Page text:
Monitor your blood sugar

Your doctor may advise you to check your blood sugar four or more times a day — first thing in the morning and after meals — while you’re pregnant to ensure it stays within a healthy range.


If diet and exercise aren’t enough to control your blood sugar, insulin injections may be required. Between 10% and 20% of women with gestational diabetes use insulin to achieve their blood sugar targets. Some doctors prescribe an oral prescription to regulate blood sugar, while others believe that additional study is needed to prove that oral medications are as safe and effective as injectable insulin in controlling glucose.

Get Tested for Diabetes after Pregnancy

Get your baby checked for diabetes 6 to 12 weeks after birth, and then every 1 to 3 years after that.
The diabetes in most women who have gestational diabetes goes away soon after delivery. Type 2 diabetes is defined as diabetes that does not go away. Even if the diabetes goes away after the baby is born, half of all pregnant women get type 2 diabetes later in life. To avoid or delay type 2 diabetes, a woman who has had gestational diabetes should continue to exercise and eat a balanced diet after pregnancy. She should also make an appointment with her doctor every 1 to 3 years to have her blood sugar checked.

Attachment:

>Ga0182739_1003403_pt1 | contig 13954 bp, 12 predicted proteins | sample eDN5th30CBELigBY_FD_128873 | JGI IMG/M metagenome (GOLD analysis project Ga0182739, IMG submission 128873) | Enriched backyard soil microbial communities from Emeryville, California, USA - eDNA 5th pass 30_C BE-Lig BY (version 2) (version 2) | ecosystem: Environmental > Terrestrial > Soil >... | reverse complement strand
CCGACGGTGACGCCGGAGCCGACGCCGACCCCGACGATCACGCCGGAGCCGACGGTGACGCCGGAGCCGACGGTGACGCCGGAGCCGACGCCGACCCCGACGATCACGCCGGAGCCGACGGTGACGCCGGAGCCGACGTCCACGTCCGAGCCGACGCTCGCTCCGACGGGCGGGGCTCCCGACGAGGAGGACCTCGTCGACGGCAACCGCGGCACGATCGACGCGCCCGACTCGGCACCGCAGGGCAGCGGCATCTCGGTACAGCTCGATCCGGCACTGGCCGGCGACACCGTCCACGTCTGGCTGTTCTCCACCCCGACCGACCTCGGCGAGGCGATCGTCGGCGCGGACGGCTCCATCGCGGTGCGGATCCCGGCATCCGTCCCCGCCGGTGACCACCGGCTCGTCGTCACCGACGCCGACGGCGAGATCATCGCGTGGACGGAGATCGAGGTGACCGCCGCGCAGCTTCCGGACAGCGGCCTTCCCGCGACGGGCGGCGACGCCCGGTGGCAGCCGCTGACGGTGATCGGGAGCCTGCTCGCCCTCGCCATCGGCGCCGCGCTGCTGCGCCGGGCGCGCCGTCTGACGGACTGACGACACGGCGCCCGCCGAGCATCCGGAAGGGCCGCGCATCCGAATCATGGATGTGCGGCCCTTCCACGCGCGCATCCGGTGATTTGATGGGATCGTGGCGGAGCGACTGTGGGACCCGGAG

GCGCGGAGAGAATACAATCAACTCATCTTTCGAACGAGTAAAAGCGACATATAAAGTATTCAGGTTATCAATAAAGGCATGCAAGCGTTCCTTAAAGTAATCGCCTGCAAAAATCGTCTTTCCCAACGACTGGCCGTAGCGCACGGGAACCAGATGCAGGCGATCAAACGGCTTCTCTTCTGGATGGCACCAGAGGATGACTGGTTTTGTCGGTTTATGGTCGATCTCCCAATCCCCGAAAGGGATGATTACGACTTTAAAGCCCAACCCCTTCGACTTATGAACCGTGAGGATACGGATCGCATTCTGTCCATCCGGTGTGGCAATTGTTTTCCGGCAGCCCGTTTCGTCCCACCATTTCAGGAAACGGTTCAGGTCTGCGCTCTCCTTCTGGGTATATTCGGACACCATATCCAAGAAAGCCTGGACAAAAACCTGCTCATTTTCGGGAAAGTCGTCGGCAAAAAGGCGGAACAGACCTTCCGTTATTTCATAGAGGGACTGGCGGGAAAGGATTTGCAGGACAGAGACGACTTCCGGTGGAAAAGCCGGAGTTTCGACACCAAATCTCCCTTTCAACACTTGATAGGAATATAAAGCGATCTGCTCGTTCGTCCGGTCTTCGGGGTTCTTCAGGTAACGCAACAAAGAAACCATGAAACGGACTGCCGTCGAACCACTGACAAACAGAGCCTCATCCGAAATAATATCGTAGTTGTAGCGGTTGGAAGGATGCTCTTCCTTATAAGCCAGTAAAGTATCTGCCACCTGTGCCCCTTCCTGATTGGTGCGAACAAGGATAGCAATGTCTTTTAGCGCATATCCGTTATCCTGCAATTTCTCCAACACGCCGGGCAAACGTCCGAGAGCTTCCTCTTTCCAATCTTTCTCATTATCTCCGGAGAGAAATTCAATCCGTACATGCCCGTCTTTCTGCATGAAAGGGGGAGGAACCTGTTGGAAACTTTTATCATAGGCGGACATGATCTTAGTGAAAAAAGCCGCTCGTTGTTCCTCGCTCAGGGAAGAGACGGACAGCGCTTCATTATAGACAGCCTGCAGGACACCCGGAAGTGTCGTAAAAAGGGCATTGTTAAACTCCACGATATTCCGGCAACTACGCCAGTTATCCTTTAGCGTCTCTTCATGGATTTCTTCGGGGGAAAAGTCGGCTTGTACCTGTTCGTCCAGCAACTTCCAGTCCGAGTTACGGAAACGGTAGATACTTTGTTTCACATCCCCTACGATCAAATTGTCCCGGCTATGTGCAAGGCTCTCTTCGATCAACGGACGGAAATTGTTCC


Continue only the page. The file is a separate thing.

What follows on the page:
Close monitoring of your baby

Close monitoring of your infant is a vital element of your treatment approach. Repeated ultrasounds or other tests may be used by your doctor to monitor your baby’s growth and development. Your doctor may induce labor if you don’t go into labor by your due date – or occasionally much earlier. If you deliver after your due date, you and your baby are at a higher risk of difficulties.